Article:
Wednesday, 12 June 2013

The Sunshine Pill

Me enjoying the desert sun in Oman. January 2013
Vitamin D is a wonderful part of the nutritional makeup that we need to consume to allow our bodies to be healthy. It helps us to absorb calcium and phosphorus making bones strong. Vitamin D can also help increase our brain activity as well as help boost our immune systems, as well as helping with Seasonal Affective Disorder. It's a great little number and we get it from the sun! It's one that we need to take a look at before we get into the subject of our next blog, which will be Sunscreens.

In 2010 there was an outcry in the papers: Children in the U.K were suffering from Rickets, and in truth they still are. A simple Google search will show you how widespread it is and the concern that many have about its link with the lack of Vitamin D today as the problem of Rickets is linked to Vitamin D uptake in children's developing bones. Kids need quite a bit of it to make sure that they are developing well and growing steadily. The issues that were headlined were that children are indoors too much and they need to be outside, but personally, I think there is more to this than the fact that they like spending time on Facebook!

The truth of the matter is that there are two massive factors going on in England at the moment which conflict with each other. The first being the weather and the fact that it has rained, or we have had to put up with cloud cover, for about 18 months. The second factor is that we are being told that we have to wear a sunscreen to protect against skin cancer and premature aging.

The research paper that the NHS based it's comments on about the increase in Rickets was useful as it was the same paper that the Newspapers talked about in 2010. It basically stated that in the U.K in 2010 half of the adult population had a decreased amount of healthy levels of Vitamin D in the body, which is a massive number. But it also stated that due to the position the U.K has on the globe, (i.e north of the tropics), children should get three, thirty minute bouts of U.K noonday sun to make sure they get enough Vitamin D into their bodies through the sun. Basically,  a healthy tan on the forearms is no bad thing!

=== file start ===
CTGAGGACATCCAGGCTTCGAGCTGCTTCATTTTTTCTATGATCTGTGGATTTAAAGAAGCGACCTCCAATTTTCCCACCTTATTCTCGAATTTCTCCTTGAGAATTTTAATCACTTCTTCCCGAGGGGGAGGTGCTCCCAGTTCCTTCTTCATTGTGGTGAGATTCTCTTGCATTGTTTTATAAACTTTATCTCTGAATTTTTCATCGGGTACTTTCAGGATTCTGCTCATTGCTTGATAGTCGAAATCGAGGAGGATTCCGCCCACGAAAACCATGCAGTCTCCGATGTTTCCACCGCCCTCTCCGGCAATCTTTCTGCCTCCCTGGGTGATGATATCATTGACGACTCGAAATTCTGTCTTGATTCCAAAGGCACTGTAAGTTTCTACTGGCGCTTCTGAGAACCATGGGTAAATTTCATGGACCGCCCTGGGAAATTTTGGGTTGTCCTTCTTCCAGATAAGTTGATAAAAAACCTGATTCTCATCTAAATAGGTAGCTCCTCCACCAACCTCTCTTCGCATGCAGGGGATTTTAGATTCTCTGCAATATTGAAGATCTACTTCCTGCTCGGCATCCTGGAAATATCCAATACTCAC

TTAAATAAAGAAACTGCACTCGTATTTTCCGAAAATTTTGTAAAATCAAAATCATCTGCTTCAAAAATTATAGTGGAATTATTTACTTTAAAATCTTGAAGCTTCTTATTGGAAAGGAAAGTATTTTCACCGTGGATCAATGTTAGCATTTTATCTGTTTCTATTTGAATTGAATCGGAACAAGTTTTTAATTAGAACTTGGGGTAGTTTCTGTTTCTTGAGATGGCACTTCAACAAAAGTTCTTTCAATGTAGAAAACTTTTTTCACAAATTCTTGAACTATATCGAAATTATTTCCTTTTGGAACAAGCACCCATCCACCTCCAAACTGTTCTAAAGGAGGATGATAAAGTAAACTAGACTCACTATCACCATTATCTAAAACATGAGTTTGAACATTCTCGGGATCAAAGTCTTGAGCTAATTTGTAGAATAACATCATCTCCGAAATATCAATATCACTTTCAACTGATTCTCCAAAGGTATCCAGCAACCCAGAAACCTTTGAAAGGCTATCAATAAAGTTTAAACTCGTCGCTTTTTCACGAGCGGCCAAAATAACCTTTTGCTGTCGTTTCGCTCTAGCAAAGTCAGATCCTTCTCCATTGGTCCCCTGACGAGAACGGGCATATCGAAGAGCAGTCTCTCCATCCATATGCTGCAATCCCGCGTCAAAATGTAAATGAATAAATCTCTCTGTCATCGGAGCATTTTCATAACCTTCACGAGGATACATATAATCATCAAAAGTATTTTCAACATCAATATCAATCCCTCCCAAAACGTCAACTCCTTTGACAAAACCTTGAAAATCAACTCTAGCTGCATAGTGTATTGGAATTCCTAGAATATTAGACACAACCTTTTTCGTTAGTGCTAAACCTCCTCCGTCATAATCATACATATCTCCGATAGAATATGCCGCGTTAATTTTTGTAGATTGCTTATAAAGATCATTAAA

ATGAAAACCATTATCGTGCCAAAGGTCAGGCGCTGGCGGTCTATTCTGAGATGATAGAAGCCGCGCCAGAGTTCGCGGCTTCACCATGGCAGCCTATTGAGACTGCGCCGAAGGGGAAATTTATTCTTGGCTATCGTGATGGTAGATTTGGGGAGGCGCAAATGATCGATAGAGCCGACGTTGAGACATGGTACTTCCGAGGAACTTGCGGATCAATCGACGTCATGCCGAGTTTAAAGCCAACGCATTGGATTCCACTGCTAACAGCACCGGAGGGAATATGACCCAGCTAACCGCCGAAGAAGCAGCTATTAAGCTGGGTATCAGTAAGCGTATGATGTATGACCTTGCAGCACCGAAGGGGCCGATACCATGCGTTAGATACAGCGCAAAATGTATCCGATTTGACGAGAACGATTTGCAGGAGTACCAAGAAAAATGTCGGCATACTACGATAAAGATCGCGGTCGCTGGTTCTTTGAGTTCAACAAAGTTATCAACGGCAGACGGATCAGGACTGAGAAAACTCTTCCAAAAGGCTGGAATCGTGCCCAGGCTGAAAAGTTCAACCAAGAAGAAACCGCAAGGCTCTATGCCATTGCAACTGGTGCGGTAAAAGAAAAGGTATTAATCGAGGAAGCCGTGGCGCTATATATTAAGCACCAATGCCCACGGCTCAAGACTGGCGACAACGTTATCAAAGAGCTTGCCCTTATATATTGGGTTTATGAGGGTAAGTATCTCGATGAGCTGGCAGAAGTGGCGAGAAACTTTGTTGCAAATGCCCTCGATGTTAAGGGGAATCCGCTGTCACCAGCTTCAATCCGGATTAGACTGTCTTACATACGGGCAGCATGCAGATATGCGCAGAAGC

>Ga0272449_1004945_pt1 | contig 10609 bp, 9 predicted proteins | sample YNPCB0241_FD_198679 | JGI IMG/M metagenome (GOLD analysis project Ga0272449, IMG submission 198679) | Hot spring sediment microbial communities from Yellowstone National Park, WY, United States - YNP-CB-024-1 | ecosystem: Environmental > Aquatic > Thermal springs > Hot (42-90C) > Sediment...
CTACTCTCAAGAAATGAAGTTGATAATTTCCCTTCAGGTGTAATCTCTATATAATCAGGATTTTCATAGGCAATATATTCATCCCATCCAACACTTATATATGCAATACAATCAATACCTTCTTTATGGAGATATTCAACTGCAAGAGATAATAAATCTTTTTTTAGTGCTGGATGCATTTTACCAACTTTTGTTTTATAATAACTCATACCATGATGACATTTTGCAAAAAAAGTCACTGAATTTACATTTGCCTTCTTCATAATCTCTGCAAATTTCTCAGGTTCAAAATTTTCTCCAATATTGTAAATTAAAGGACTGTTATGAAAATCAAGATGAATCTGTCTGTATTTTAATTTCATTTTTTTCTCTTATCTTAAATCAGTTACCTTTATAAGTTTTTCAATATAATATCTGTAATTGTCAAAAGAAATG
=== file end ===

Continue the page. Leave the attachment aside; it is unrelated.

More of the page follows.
So, we have cloud cover and marketing. Yes, we need to protect the skin against UVA and UVB sun rays to help stop skin cancer and premature aging. However, I would argue that in the U.K it is probably safe to have lunch outside and enjoy the sun as long as you are sensible with your sunscreen.

If we are are not able to get enough sun, then how can we get the right amounts of Vitamin D? Most of
the time I would say that a health balanced diet, including oily fish such as Salmon, should give you enough Vitamin D to function properly. You can also find it in eggs and fortified cereal, but at the moment that may not be enough. I would advise that a chat to your family doctor or your pharmacist would be a great idea to see if a daily supplement could help boost your levels. (Remember, always get the right supplement for your age as children should never be given an adult amount.)

Protecting your skin is always personal to you as you know how long it takes for you to burn in the sun. But make sure you are not using too much! An SPF 20 whilst sitting in the garden or the park at lunch on a gentle summers day in England may be enough for you, whilst an SPF 50 could be going overboard.

On the other hand, if you work outside you may want to wear SPF 50 as you are out in the weather all day everyday and you need a constant amount of protection. You will get enough sunshine through the sunscreen filters over a day long period if you apply it correctly.

No sun can be as bad as too little sun. I encourage you to think for your own skin, rather than fall for marketing and scar-tactics in the magazines and papers, (on both sides of the argument), and work out how much you protect your skin on a daily basis.

As for me, I'm sitting in the shade in Sardinia with an SPF 50 in my face, neck and shoulders and an SPF 30 everywhere else!

Enjoy your day, where-ever you are, and I look forward to writing to you soon.

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